PROTECT’s action is the most important lawsuit on the meaning and applicability by state agencies in their management of the Forest Preserve of the forever wild provision since the Association for the Protection of the Adirondacks v MacDonald in 1930, which famously was ruled upon by the Appellate Division, Third Department and the New York State Court of Appeals. In 1993, there was another Article 14 lawsuit Balsam Lake Anglers Club v the Department of Environmental Conservation. These two lawsuits have informed interpretations of Article 14, but also contain some ambiguities.
Throughout the history of Article XIV there have been many constitutional amendments to change it. These amendments have authorized creation of ski areas at Whiteface, Gore and Belleayre Mountains, highways, reservoirs, and power lines, among other uses, in the Forest Preserve or swapping lands for a cemetery, Great Camp Sagamore, a landfill, an airport runway, a municipal water supply well, among other activities. Constitutional amendments to Article 14 has been used more than 18 times to resolve major issues facing the management of the Forest Preserve. One thing where there is widespread agreement is that Article 14 sought to remove control for major decisions on the future of the public Forest Preserve from bureaucrats ruling by administrative fiat and give it to the people of the State of New York. It’s a covenant between the governing bodies and the governed that has worked well and provided immense public benefits for 120 years. PROTECT believes that the current class II community connector trail system can only be built and authorized through a constitutional amendment.
This summer, PROTECT has gone to court to try and stop tree cutting to build these new road-like trails by the DEC until this lawsuit is resolved. To date the DEC has cut over 15,000 trees and another 8,000 could be cut this year. The Appellate Division ruled twice to stop tree cutting, once for 25 days in July and August 2016, and another time in mid-August. The State Supreme Court denied PROTECT’s motion for a preliminary injunction against further tree cutting until this case is resolved, and this denial is currently being appealed. Currently, the Appellate Division’s second order has halted tree cutting on the Forest Preserve.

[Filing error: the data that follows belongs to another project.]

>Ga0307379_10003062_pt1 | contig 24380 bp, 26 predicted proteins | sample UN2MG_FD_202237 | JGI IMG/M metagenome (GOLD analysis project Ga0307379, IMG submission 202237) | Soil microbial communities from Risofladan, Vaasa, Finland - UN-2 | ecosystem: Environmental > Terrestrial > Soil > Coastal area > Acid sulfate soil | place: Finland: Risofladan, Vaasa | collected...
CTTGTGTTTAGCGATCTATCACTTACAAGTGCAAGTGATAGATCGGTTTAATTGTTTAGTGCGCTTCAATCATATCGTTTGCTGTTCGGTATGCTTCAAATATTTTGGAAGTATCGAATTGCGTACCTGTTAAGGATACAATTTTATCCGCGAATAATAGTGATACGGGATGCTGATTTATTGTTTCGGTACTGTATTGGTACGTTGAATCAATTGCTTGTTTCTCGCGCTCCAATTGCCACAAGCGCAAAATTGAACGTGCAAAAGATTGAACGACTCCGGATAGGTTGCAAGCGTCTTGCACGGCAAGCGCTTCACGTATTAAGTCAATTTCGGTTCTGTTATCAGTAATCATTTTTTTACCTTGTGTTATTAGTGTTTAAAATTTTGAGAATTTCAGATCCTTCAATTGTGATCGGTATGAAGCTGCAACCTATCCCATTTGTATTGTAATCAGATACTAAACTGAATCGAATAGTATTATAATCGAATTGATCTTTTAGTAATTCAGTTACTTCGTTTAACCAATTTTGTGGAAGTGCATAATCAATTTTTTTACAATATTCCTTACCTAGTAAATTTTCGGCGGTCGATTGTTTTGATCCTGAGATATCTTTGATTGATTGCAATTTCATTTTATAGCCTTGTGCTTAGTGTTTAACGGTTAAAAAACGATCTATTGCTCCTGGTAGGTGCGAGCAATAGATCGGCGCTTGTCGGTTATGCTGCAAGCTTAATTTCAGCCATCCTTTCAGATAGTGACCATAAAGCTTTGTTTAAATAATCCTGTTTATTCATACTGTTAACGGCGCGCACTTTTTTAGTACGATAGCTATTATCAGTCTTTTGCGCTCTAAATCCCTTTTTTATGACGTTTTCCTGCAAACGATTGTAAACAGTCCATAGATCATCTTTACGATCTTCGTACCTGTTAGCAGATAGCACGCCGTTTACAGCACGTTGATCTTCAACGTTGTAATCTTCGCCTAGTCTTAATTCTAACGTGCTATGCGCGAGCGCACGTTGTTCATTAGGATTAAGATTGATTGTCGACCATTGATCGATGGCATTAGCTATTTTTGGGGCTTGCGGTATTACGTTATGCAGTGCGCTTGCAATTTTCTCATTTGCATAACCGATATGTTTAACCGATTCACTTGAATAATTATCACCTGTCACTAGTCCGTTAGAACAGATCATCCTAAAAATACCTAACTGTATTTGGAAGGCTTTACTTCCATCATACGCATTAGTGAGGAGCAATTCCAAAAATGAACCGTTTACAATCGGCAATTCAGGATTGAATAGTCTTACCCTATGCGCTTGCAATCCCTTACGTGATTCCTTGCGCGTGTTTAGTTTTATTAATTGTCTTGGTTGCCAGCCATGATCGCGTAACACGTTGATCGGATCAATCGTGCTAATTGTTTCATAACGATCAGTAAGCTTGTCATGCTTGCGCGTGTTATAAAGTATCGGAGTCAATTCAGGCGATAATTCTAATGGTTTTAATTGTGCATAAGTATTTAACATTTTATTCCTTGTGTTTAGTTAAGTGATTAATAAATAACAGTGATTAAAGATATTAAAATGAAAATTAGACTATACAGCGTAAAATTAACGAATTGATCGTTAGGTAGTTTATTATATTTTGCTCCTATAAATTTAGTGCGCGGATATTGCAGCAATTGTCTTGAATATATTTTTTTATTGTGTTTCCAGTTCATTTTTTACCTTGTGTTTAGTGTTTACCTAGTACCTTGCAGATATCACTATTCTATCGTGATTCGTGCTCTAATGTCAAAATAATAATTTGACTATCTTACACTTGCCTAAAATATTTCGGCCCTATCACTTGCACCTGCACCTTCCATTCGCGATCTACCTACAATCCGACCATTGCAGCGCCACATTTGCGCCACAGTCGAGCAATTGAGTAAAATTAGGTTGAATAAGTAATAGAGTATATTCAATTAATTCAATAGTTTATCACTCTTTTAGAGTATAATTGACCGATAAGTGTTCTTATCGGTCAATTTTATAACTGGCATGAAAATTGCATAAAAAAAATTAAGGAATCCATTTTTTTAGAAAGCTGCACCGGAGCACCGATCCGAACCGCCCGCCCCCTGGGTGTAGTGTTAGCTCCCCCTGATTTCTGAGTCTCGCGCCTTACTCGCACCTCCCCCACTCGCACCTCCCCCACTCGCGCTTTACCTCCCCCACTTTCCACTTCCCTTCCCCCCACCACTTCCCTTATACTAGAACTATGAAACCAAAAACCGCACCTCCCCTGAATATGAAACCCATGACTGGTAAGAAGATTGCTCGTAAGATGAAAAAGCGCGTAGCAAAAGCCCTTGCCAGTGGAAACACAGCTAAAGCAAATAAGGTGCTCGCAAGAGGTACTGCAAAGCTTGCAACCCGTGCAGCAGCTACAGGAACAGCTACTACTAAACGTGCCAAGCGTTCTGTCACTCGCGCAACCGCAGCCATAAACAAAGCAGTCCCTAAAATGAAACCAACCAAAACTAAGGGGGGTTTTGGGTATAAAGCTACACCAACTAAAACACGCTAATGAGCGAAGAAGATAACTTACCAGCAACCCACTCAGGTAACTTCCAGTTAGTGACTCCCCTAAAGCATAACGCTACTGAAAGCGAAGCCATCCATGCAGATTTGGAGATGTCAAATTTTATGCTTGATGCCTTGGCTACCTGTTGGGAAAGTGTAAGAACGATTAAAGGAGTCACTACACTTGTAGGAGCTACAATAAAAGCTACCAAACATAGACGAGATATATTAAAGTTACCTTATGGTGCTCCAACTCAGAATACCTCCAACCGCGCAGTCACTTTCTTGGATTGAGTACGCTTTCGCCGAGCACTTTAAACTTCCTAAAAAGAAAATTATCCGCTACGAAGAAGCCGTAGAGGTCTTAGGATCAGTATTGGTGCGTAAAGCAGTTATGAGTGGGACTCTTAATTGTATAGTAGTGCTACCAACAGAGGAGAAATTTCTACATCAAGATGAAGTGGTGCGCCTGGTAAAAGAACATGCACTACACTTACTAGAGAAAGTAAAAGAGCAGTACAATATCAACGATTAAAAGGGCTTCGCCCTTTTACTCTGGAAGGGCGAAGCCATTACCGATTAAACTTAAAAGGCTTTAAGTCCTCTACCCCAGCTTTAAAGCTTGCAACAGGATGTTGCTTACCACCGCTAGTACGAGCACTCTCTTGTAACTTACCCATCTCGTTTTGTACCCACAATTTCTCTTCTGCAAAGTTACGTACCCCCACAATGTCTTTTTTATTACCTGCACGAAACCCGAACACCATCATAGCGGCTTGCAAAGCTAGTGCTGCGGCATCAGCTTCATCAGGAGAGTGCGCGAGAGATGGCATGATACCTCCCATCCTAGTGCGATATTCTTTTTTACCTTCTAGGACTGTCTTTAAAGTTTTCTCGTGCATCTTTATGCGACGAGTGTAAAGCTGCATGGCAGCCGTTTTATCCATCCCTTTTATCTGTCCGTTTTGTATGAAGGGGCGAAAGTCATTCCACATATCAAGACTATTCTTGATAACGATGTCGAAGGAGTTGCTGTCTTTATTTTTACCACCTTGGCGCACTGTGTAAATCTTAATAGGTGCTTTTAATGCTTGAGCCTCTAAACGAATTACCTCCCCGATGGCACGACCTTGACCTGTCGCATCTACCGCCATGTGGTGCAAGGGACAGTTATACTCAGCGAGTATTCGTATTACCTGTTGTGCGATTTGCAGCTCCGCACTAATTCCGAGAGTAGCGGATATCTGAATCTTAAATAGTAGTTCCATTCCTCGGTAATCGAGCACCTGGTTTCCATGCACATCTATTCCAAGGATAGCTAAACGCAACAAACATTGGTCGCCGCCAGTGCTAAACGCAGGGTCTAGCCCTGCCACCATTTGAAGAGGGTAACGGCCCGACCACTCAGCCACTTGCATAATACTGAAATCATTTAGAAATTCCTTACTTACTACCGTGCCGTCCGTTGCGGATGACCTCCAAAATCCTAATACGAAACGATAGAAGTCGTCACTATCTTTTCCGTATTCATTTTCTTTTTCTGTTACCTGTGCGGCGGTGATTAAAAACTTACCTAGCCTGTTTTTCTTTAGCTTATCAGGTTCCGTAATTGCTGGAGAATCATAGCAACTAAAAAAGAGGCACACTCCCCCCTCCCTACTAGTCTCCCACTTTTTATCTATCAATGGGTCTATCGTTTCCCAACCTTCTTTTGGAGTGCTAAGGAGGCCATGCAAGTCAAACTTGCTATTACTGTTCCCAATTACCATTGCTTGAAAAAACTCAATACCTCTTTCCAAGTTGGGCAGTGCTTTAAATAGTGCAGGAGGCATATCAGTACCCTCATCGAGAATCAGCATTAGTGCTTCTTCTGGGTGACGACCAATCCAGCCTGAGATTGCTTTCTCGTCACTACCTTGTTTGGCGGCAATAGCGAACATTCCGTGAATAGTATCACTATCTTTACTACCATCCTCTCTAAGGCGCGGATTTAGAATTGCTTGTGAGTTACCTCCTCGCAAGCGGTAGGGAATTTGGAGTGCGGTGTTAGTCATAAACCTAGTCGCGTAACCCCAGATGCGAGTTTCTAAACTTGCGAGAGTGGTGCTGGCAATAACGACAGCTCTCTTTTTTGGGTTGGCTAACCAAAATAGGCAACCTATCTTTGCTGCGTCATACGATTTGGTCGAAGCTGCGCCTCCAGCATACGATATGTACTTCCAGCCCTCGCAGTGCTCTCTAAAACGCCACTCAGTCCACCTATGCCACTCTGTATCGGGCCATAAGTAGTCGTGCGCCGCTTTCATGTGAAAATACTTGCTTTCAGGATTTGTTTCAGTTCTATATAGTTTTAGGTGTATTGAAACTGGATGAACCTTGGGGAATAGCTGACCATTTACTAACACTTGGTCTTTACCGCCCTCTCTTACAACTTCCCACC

Here are pictures of one of the major class II community connector trails that is a part of this lawsuit. These were taken in the summer of 2016 along the 11.6-mile Seventh Lake Mountain trail, connecting the Sagamore Road in Raquette Lake to the Moose River Plains Road about 2.5 miles east of the Limekiln Lake Road. This “trail” in the Moose River Plains Wild Forest area was built in 2012 and four years later shows many of the enduring impacts that will be long-lasting and have changed that part of the Forest Preserve.
The pictures above were all taken during the summer of 2016 from various locations along the 11.6-mile Seventh Lake Mountain Trail built in 2012 in the Moose River Plains Wild Forest area. Starting from the top, the first three pictures show extensive bench cuts several feet high made with heavy machinery that also graded and flattened the trail surface by removing boulders and stumps. The fourth picture shows where a grass mix was planted in an open canopy area and the trail has turned into a grass field. Nearly 3,000 large trees were removed along this trail, such as the 15 inch maple stump shown above, as well as thousands more of small trees. Debris, as such as above, still clutters the trail sides in many places. In no way, shape or form do class II community connector snowmobile trails bear any meaningful resemblance to a foot trail. The level of tree cutting and terrain alteration violate Article 14, Section 1, the forever wild provision, of the State Constitution.